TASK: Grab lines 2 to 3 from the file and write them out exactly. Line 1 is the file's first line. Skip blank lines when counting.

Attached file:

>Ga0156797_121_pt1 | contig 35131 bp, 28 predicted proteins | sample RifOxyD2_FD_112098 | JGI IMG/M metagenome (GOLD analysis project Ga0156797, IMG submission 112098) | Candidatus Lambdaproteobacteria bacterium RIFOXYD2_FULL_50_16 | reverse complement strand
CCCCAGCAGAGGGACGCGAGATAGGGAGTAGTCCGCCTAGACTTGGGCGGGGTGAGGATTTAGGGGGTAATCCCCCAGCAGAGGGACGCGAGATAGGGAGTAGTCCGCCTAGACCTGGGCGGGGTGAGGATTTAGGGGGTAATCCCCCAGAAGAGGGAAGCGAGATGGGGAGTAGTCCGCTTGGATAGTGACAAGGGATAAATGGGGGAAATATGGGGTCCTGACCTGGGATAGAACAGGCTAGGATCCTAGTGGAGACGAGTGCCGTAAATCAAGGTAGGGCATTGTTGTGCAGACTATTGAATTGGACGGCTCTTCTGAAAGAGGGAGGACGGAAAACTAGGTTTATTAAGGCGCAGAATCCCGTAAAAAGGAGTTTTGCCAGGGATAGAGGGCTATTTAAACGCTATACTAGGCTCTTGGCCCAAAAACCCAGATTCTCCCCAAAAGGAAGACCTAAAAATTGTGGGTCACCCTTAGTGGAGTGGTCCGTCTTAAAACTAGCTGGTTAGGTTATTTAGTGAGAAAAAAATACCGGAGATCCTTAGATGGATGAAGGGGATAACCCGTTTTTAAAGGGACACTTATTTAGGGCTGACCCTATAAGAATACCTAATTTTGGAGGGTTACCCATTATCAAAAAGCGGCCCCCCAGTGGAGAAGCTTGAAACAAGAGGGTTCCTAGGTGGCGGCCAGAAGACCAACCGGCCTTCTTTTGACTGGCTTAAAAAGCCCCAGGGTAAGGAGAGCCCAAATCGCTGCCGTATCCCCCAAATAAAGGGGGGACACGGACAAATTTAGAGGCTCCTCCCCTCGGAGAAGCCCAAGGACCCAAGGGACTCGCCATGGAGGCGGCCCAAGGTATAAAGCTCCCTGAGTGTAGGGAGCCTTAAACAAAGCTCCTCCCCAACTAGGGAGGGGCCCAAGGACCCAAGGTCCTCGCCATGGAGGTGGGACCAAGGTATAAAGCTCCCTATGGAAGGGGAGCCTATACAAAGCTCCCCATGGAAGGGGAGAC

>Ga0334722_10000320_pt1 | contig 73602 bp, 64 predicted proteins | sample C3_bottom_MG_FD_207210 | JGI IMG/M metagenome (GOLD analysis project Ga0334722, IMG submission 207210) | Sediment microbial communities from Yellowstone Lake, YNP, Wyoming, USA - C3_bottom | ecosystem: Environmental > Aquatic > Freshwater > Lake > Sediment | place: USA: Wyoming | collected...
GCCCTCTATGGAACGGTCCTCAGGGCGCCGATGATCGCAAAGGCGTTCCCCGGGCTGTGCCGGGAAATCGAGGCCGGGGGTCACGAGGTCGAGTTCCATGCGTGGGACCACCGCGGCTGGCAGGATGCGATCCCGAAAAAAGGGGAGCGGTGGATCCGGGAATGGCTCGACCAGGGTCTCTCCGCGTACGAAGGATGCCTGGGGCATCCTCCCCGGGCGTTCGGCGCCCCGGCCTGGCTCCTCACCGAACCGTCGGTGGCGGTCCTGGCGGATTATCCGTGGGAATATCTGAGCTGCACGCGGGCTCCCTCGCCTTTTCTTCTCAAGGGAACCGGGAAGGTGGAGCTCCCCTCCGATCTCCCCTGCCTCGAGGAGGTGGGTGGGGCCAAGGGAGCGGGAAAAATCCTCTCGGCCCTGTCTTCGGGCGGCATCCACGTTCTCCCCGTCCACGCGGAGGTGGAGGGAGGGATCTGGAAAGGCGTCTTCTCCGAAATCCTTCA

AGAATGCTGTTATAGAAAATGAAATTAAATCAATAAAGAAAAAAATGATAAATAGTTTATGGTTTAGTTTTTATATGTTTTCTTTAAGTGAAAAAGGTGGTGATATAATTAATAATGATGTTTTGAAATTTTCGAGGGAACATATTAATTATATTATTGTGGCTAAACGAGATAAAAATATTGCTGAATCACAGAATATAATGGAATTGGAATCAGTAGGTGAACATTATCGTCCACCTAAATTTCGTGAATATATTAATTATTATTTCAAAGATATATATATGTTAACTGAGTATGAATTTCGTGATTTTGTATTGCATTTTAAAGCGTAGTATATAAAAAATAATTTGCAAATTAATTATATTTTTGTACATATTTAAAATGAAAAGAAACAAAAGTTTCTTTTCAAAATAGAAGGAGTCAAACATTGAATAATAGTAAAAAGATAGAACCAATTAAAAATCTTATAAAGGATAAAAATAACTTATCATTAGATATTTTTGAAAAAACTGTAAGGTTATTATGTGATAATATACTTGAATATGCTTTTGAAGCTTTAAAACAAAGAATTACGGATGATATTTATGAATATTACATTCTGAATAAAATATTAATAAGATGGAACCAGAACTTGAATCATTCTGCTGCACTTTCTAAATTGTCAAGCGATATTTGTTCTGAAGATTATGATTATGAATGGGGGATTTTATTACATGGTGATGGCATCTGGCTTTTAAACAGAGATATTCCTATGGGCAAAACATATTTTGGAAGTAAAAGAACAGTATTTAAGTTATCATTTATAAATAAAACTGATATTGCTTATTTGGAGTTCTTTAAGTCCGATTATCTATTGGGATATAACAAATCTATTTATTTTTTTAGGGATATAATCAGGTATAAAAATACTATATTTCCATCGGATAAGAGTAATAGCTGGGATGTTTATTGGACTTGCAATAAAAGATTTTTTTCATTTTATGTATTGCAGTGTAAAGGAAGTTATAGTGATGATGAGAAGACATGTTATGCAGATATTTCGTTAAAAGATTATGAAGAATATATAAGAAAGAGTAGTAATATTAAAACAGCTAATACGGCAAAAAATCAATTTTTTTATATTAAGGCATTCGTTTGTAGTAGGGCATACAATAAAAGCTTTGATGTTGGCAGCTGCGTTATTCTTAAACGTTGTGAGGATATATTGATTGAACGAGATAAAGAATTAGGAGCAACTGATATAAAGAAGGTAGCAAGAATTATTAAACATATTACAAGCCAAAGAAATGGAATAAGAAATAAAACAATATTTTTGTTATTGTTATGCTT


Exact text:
CCCCAGCAGAGGGACGCGAGATAGGGAGTAGTCCGCCTAGACTTGGGCGGGGTGAGGATTTAGGGGGTAATCCCCCAGCAGAGGGACGCGAGATAGGGAGTAGTCCGCCTAGACCTGGGCGGGGTGAGGATTTAGGGGGTAATCCCCCAGAAGAGGGAAGCGAGATGGGGAGTAGTCCGCTTGGATAGTGACAAGGGATAAATGGGGGAAATATGGGGTCCTGACCTGGGATAGAACAGGCTAGGATCCTAGTGGAGACGAGTGCCGTAAATCAAGGTAGGGCATTGTTGTGCAGACTATTGAATTGGACGGCTCTTCTGAAAGAGGGAGGACGGAAAACTAGGTTTATTAAGGCGCAGAATCCCGTAAAAAGGAGTTTTGCCAGGGATAGAGGGCTATTTAAACGCTATACTAGGCTCTTGGCCCAAAAACCCAGATTCTCCCCAAAAGGAAGACCTAAAAATTGTGGGTCACCCTTAGTGGAGTGGTCCGTCTTAAAACTAGCTGGTTAGGTTATTTAGTGAGAAAAAAATACCGGAGATCCTTAGATGGATGAAGGGGATAACCCGTTTTTAAAGGGACACTTATTTAGGGCTGACCCTATAAGAATACCTAATTTTGGAGGGTTACCCATTATCAAAAAGCGGCCCCCCAGTGGAGAAGCTTGAAACAAGAGGGTTCCTAGGTGGCGGCCAGAAGACCAACCGGCCTTCTTTTGACTGGCTTAAAAAGCCCCAGGGTAAGGAGAGCCCAAATCGCTGCCGTATCCCCCAAATAAAGGGGGGACACGGACAAATTTAGAGGCTCCTCCCCTCGGAGAAGCCCAAGGACCCAAGGGACTCGCCATGGAGGCGGCCCAAGGTATAAAGCTCCCTGAGTGTAGGGAGCCTTAAACAAAGCTCCTCCCCAACTAGGGAGGGGCCCAAGGACCCAAGGTCCTCGCCATGGAGGTGGGACCAAGGTATAAAGCTCCCTATGGAAGGGGAGCCTATACAAAGCTCCCCATGGAAGGGGAGAC

>Ga0334722_10000320_pt1 | contig 73602 bp, 64 predicted proteins | sample C3_bottom_MG_FD_207210 | JGI IMG/M metagenome (GOLD analysis project Ga0334722, IMG submission 207210) | Sediment microbial communities from Yellowstone Lake, YNP, Wyoming, USA - C3_bottom | ecosystem: Environmental > Aquatic > Freshwater > Lake > Sediment | place: USA: Wyoming | collected...